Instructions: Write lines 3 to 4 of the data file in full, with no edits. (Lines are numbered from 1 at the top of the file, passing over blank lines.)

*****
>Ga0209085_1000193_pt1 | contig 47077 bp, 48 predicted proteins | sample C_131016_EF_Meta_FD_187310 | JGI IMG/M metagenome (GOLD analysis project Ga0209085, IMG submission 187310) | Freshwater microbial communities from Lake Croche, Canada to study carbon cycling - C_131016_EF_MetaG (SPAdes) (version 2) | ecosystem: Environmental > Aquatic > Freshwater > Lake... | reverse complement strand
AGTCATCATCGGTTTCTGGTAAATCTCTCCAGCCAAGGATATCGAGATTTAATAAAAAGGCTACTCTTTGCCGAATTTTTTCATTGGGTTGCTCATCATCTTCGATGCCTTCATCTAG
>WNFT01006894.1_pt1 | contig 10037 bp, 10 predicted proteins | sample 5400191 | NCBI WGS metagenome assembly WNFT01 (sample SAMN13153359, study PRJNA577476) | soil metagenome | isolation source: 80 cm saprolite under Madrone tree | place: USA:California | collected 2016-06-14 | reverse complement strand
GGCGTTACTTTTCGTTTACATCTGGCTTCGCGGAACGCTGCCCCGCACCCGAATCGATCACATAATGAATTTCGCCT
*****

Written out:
>WNFT01006894.1_pt1 | contig 10037 bp, 10 predicted proteins | sample 5400191 | NCBI WGS metagenome assembly WNFT01 (sample SAMN13153359, study PRJNA577476) | soil metagenome | isolation source: 80 cm saprolite under Madrone tree | place: USA:California | collected 2016-06-14 | reverse complement strand
GGCGTTACTTTTCGTTTACATCTGGCTTCGCGGAACGCTGCCCCGCACCCGAATCGATCACATAATGAATTTCGCCT